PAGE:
Late one Friday evening in 2004, Ryan Rosario was leaving a lab in the Graphic Arts building on the Cal Poly campus when he heard strains of electronic music coming from the KCPR studio.
“This is exactly what I’ve been looking for,” he thought.
Inside, then-KCPR DJ Velanche Stewart was playing his electronic music show, “Urban Landscapes.” Rosario walked in and introduced himself.
“We had a great conversation during the rest of Velanche’s show, and he encouraged me to become a DJ,” said Rosario.
Soon after their first meeting, Stewart and Rosario decided to start a live-mixing show together. Stewart was a longtime fan of funk, soul and techno music; Rosario liked uptempo dance beats. Their new show was dedicated to mixing samples and beats to create a unique fusion of soul, techno and world sounds with a high-energy dance twist.
“I essentially learned everything about DJing live on air,” Rosario emphasized. “When we started, I didn’t know how to do anything at all.”
The show, eventually christened “Club 91,” was the first at KCPR exclusively dedicated to live-mixing on the FM airwaves.
“Since I was so new, my entire first year was pretty rough, and sometimes I would lose the beat,” Rosario recalled.
Stewart remembered Club 91’s beginning as a work in progress, “I also hadn’t been mixing for very long, so there we lots of times that we messed up on air together.”
There were many other so-called “live moments” on Club 91 when Rosario and Stewart first started the show. According to Rosario, a “middle-aged raver type” who called himself “The Hedonistic Mystic” was a regular listener from Grover Beach. He called the station every Saturday night during the show to heap praise on Rosario and Stewart’s mixes and talk shop about electronic music.
Rosario was flattered, but the Hedonistic Mystic couldn’t seem to understand that they were busy doing the show and couldn’t be talking on the phone.
“I told him almost every week for four years to call us after the show,” said Rosario. “Then we can have a real conversation, but he never really seemed to understand that. When we would hang up he would just call again.”
According to Rosario, listeners could frequently hear the phone ringing in the background on air.
“The Hedonistic Mystic was such a regular listener that he would notice if we repeated a mix from a previous show, and phone in and call us on it. By just knowing that someone actually listened to the stuff I put out, both Velanche and the Hedonistic Mystic really made me a better DJ.”
Club 91 also received fan mail from the California Men’s Colony adjacent to campus. KCPR has had many inmate fans over the years, but one particular prisoner would write to Rosario and Stewart specifically—and describe sneaking out into the halls of the prison and dancing to the Saturday night dance show on KCPR.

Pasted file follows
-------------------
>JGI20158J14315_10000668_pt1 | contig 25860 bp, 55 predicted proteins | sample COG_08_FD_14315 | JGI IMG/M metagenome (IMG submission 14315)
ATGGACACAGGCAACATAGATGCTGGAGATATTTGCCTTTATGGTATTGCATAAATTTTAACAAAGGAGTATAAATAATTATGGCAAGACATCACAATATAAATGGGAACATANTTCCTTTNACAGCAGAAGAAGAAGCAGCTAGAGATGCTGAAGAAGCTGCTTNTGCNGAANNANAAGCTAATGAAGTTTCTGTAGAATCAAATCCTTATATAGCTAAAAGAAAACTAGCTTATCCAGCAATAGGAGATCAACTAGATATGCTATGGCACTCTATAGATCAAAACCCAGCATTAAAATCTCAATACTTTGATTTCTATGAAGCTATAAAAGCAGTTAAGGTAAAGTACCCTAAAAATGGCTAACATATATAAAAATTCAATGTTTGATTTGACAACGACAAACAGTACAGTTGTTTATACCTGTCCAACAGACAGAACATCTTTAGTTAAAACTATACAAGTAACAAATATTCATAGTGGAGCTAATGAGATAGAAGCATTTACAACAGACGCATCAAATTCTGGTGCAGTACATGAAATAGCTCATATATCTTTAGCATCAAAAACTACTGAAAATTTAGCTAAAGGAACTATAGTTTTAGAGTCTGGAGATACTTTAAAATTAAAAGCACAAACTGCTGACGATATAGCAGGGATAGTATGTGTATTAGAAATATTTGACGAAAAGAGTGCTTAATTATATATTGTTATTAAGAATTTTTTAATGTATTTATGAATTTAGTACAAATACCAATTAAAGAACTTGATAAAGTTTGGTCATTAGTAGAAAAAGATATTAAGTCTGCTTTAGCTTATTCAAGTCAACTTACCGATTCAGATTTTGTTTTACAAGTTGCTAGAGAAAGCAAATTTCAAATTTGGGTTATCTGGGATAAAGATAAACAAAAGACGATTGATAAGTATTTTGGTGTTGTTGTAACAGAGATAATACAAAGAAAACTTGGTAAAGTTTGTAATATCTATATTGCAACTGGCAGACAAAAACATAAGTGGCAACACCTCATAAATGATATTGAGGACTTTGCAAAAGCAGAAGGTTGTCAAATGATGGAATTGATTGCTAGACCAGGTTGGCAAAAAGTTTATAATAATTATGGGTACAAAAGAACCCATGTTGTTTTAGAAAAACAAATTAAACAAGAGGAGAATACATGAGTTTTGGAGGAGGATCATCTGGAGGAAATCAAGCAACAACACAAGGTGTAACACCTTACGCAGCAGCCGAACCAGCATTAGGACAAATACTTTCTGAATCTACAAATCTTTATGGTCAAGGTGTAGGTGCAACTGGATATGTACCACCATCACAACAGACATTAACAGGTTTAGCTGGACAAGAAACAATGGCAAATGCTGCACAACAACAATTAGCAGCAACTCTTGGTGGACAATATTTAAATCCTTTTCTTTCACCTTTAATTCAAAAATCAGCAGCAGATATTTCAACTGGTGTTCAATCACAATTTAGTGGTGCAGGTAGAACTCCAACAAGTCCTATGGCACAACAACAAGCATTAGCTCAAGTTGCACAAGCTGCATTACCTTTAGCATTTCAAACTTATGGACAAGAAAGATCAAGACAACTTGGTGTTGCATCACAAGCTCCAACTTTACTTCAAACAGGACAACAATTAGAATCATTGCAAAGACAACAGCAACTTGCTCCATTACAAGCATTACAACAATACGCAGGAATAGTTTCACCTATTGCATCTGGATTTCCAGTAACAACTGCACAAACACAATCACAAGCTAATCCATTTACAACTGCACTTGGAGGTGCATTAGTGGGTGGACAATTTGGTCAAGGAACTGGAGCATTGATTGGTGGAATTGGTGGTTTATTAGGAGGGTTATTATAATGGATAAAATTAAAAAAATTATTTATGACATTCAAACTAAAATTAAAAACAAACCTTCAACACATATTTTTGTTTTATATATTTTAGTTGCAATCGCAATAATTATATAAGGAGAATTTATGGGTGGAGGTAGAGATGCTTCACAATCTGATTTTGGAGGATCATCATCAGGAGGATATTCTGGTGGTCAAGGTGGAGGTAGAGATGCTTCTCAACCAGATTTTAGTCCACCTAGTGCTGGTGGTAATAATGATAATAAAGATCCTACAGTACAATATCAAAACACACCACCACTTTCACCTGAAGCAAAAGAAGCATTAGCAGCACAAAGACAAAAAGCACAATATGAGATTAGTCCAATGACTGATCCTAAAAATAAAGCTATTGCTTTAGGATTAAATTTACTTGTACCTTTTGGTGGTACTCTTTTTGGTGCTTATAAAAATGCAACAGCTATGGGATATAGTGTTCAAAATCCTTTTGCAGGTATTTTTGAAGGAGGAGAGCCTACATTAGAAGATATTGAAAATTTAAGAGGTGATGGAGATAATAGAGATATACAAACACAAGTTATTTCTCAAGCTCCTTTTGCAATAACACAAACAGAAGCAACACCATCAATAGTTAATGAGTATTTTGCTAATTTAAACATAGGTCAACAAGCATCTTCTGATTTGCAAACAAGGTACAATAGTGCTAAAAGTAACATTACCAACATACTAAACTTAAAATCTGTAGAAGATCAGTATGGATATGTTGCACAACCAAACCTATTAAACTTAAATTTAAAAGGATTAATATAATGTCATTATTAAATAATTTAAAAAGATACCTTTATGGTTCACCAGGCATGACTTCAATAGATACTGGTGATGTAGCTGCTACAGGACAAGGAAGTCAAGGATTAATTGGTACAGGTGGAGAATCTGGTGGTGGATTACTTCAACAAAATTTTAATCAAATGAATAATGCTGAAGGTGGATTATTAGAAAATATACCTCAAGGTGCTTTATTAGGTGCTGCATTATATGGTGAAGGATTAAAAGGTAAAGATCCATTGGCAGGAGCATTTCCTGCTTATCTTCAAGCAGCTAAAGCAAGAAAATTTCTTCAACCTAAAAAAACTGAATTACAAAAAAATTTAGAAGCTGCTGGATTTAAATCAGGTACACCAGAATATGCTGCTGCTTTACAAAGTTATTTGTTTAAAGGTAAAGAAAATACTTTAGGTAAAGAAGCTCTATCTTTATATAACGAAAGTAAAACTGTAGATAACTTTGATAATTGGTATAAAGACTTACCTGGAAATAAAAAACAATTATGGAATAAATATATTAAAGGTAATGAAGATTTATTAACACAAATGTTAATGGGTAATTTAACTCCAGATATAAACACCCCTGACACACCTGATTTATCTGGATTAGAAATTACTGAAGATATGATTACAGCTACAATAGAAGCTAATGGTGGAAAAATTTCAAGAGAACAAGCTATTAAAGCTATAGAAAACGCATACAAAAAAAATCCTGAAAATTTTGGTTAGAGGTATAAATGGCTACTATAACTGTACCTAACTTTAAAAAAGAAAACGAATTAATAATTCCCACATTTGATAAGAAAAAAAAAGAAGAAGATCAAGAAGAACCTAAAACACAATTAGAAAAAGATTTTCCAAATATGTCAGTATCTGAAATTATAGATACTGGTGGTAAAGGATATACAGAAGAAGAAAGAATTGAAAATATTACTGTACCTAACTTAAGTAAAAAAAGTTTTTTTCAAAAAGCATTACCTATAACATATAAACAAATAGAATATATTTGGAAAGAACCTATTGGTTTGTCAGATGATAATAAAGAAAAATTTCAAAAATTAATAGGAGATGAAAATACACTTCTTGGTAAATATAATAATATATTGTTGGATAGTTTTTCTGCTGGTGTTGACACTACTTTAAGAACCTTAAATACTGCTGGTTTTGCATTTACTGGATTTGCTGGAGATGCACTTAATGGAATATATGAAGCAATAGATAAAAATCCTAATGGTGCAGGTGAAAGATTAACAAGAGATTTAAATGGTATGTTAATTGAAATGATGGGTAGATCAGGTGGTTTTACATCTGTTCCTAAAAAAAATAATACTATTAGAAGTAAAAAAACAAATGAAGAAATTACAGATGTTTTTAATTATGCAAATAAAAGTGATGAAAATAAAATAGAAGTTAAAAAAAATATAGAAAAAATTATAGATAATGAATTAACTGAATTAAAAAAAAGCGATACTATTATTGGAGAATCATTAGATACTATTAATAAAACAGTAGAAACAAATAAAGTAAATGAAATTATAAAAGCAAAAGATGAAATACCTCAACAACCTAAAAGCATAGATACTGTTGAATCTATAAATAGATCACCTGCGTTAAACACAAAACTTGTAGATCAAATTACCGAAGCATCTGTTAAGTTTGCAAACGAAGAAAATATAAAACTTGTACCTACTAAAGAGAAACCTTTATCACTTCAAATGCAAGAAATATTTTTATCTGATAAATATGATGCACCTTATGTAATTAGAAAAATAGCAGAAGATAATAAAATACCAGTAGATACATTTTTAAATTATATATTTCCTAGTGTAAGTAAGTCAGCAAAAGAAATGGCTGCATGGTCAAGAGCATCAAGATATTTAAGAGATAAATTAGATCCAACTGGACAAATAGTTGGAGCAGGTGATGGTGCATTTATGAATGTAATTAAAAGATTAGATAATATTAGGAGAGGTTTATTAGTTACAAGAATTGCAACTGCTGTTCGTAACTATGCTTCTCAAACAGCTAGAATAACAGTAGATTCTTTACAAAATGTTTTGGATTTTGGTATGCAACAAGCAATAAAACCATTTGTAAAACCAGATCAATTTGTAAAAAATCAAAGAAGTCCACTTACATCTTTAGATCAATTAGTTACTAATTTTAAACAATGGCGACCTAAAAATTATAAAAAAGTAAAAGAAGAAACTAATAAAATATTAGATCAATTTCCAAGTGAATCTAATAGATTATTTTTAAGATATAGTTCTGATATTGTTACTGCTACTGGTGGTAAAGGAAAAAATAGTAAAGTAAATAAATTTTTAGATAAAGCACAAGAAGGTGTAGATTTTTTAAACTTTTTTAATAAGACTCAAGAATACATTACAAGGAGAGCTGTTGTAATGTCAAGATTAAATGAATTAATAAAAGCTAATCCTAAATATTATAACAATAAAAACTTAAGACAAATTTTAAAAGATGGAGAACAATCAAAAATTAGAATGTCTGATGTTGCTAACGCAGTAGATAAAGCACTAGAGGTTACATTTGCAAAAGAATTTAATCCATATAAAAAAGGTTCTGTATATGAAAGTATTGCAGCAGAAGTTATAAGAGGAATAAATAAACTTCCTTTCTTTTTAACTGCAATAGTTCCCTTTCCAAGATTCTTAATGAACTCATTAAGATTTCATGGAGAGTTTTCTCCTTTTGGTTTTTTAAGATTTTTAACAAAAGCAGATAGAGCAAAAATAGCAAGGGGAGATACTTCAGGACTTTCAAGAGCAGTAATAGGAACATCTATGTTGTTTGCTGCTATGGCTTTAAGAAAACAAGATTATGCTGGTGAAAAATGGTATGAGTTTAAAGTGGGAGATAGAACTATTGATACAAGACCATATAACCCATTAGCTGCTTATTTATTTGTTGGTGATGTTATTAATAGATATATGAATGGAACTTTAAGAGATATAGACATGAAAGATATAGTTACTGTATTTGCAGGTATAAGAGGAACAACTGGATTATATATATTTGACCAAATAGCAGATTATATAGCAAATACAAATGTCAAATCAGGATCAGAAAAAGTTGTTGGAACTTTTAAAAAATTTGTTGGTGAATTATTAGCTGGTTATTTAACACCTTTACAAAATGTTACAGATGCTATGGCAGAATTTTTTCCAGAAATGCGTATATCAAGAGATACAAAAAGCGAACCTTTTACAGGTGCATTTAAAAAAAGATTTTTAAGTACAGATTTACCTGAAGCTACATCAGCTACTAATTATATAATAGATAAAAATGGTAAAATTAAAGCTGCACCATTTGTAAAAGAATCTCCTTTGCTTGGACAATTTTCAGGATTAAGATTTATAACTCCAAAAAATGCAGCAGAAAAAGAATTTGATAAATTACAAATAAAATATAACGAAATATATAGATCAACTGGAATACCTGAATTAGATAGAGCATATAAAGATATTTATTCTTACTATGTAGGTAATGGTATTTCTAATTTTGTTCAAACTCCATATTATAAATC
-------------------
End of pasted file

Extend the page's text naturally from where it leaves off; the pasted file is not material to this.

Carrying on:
“Who knows if this actually happened or not, but either way the letters were very strange. But, in it’s own weird uncomfortable way, it was personal validation, and it was good to know people were actually listening,” Rosario said.
“It became more about building a community for DJs and electronic music, instead of just Velanche and I messing around in the station every Saturday night.”
According to him, Stewart’s music knowledge was expansive, nearly endless even.
“Velanche and I would talk about music, but mostly it would be him teaching me about music,” Rosario said. For years, Stewart wrote to record labels the world over, and had a huge stockpile of promos and samples from electronica pioneers all over Europe and the US.
Rosario emphasized that music wasn’t as easy to access as it is today, so having a friend with such an extensive record and CD collection was instrumental in discovering new music.
As the show gained a following, Stewart and Rosario began to receive letters from DJs around the Central Coast—both hobbyists and professional DJs who tuned in and liked their sound, and wanted to collaborate.
“Guest DJs changed the way I felt about the show,” Rosario said. “It became more about building a community for DJs and electronic music, instead of just Velanche and I messing around in the station every Saturday night. It made the show more diverse in sound, and it also made it more important.”
In the era before EDM hit the mainstream, Club 91 was the only outlet for electronic music on the whole Central Coast.
“DJs from Top 40 radio stations would hit us up and tell us that they appreciated the direction we were taking. I think because we were confident in being so different, in taking such a different direction from mainstream radio, it really attracted people to our show, said Rosario.”
Several months later, he was playing the Saturday late-night show in the studio, when a Cal Poly student named Marcus Rosario wandered into the station and introduced himself.
“Marcus and I met the same way I met Velanche,” Rosario said. “We had the same last name, we both loved electronic music, and so he asked if he could get involved. This kind of passing down of knowledge is what our generation of DJs is about. We had this genuine, organic shared interest for this specific type of music, and it brought us together. To me, this is what KCPR is.”
Twelve years later, Velanche Stewart and Ryan Rosario are both still DJs, and Club 91 is on every week from Wednesday through Saturday from 10 p.m. to midnight on KCPR San Luis Obispo 91.3 FM.
Rachael Sloane is a KCPR content contributor and Cal Poly viticulture junior.